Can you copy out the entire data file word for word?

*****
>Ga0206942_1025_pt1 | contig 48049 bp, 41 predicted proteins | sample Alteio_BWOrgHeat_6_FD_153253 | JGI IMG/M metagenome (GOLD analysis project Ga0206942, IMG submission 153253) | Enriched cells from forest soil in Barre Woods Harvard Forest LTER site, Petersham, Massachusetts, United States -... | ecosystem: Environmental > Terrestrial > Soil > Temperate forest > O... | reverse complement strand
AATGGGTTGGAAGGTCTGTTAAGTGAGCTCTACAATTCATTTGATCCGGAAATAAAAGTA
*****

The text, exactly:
>Ga0206942_1025_pt1 | contig 48049 bp, 41 predicted proteins | sample Alteio_BWOrgHeat_6_FD_153253 | JGI IMG/M metagenome (GOLD analysis project Ga0206942, IMG submission 153253) | Enriched cells from forest soil in Barre Woods Harvard Forest LTER site, Petersham, Massachusetts, United States -... | ecosystem: Environmental > Terrestrial > Soil > Temperate forest > O... | reverse complement strand
AATGGGTTGGAAGGTCTGTTAAGTGAGCTCTACAATTCATTTGATCCGGAAATAAAAGTA